Alternative Form of Annuity: Lump-Sum Benefit

Chapter 3: Section 7

General Description

The “Alternative Form of Annuity” provision allowed workers entering retirement beginning in 1986 to receive a payment equal to the value of the contributions they made to the retirement program over their careers as a tax-free amount, with annuity payments then reduced. However, Public Law 103-66 eliminated that “lump-sum option” as of October 1, 1994, for everyone except those who have conditions resulting in a life expectancy of less than two years and who are not taking disability retirement. (During the first two years of the provision, the lump sums were paid in one payment. During the following years, the lump sums were paid in two installments, except in the case of individuals with life-threatening conditions, who continued to receive it as one payment.)

The following medical conditions provide prima facie evidence of life-threatening afflictions or critical medical conditions for the purposes of qualifying for a lump-sum payment:

Metastatic and/or inoperable neoplasms; aortic stenosis (moderate-severe); class IV cardiac disease with congestive heart failure; respiratory failure; cor pulmonale with respiratory failure; emphysema with respiratory failure; ventricular tachycardia; severe cardiomyopathy; aplastic anemia; uncontrolled hypertension with hypertensive encephalopathy; cardiac aneurysm; agranulocytosis; hepatic failure; severe hypoxic brain damage; severe portal hypertension with esophageal varices; AIDS (active—not AIDS related complex or only seropositivity); life-threatening infections (encephalitis, meningitis, rabies, etc.); scleroderma with severe esophageal involvement; amyotrophic lateral sclerosis (rapidly progressive); hemiplegia with life threatening complications; quadriplegia with life threatening complications; or ventricular flutter. This list is revised from time to time; see www.opm.gov/retirement-services/benefits-officers-center/reference-materials (select “Glossary”).

In exchange for the lump-sum payment, the law requires that the recipient’s monthly annuity be reduced so that the present value of the benefits received under this alternative is the same as the present value of the annuity they would have otherwise received.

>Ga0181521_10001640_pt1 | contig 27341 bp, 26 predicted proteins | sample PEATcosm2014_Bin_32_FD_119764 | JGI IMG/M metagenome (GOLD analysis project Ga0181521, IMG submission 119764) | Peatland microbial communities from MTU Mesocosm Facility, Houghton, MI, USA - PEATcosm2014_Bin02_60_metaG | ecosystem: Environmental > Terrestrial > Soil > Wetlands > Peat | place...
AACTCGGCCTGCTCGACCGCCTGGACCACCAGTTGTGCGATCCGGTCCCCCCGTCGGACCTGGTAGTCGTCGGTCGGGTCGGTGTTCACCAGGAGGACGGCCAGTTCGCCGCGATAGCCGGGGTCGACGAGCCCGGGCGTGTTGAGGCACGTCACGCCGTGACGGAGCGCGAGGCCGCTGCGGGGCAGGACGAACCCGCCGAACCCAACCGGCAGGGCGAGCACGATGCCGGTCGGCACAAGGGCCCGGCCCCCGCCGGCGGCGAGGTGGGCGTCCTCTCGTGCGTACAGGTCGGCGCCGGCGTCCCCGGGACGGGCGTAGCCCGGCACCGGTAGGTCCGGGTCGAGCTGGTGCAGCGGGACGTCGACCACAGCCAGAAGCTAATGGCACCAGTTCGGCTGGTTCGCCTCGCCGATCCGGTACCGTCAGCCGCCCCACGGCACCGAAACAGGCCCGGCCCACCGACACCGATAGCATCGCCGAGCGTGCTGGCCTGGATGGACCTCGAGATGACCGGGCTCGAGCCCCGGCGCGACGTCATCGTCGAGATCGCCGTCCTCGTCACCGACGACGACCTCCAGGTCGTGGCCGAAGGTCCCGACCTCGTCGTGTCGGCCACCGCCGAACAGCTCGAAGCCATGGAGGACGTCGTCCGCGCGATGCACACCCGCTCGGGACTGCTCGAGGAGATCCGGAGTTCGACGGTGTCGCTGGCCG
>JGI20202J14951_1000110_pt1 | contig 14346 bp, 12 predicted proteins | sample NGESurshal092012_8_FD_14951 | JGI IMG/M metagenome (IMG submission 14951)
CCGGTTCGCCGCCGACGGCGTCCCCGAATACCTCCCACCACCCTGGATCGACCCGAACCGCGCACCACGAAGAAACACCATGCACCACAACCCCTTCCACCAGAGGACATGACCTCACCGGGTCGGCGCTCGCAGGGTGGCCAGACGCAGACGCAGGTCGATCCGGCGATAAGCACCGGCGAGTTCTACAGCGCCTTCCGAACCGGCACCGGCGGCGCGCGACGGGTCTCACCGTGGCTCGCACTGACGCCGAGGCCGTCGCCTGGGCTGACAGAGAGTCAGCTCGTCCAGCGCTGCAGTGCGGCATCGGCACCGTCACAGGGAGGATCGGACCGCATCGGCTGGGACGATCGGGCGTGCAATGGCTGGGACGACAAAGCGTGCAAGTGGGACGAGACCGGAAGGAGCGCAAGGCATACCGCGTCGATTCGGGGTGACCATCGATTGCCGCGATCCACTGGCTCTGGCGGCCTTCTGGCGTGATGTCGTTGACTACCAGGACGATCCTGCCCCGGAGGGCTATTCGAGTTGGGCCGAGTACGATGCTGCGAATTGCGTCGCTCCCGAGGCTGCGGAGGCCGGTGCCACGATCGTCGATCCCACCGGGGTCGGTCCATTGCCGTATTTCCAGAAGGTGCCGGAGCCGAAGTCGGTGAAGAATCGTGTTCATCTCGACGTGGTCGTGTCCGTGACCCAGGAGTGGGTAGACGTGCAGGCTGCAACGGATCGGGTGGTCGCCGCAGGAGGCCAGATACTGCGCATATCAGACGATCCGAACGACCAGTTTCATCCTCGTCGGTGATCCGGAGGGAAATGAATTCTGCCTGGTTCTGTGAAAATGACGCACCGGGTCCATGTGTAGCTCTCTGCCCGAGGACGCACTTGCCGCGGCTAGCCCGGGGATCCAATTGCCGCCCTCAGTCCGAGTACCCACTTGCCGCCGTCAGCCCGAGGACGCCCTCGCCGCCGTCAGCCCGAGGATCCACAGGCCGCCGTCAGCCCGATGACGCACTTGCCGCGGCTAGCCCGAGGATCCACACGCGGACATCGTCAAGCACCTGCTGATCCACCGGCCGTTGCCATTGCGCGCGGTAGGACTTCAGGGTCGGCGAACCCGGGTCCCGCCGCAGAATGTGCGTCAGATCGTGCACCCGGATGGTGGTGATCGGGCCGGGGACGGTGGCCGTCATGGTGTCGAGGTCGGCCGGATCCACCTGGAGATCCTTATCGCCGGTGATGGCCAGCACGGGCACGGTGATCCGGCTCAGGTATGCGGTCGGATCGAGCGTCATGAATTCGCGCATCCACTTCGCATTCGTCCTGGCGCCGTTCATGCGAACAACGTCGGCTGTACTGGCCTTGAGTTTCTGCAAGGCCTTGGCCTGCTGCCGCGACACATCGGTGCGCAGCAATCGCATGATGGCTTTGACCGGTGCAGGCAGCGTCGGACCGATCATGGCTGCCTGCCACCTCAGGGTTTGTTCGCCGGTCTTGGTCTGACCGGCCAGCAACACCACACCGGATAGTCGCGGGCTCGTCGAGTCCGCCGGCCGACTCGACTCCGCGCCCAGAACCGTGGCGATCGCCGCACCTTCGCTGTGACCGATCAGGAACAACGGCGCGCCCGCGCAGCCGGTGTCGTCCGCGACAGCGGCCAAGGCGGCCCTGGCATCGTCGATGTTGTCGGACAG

The reduction is pegged to an individual’s age at retirement and is based on life expectancy tables and assumptions about the future of the economy known as “present value factors.” This is true even though the only people now eligible for the Alternative Form of Annuity are those whose life expectancy is short. The sum used to compute subsequent retirement benefits under the Alternative Form of Annuity is equal to the employee’s total contributions to FERS or CSRS, without interest.

Following is an example of how such a lump-sum payment is computed for an eligible CSRS employee retiring at age 55 with 30 years of service and a total contribution of $34,160. In this case, the lump-sum payment will reduce the amount of the monthly annuity received during retirement. The employee’s initial or basic annuity computed from the CSRS formula would be $23,513 per year, which amounts to $1,959 per month. The actuarial adjustment made to the monthly annuity to take into consideration the lump-sum payment is dependent on the retiree’s age. For example:

Age: 55

Actuarial adjustment (present value factor): 230.7

Monthly annuity: $1,959

Reduction ($34,160 divided by 230.7) = $148.07

Adjusted monthly annuity: $1,810.93

The reduction also applies to the election of survivor benefits:

Monthly annuity (initial computation reduced for survivor annuity): $1,785.97

Reduction ($34,160 divided by 230.7) = $148.07

Adjusted monthly annuity with survivor benefits: $1,637.90

IRA Rollovers

Lump-sum distributions may be “rolled over” into IRA accounts. Recipients should arrange a direct account-to-account transfer to avoid the 20 percent federal tax withholding that otherwise would apply.

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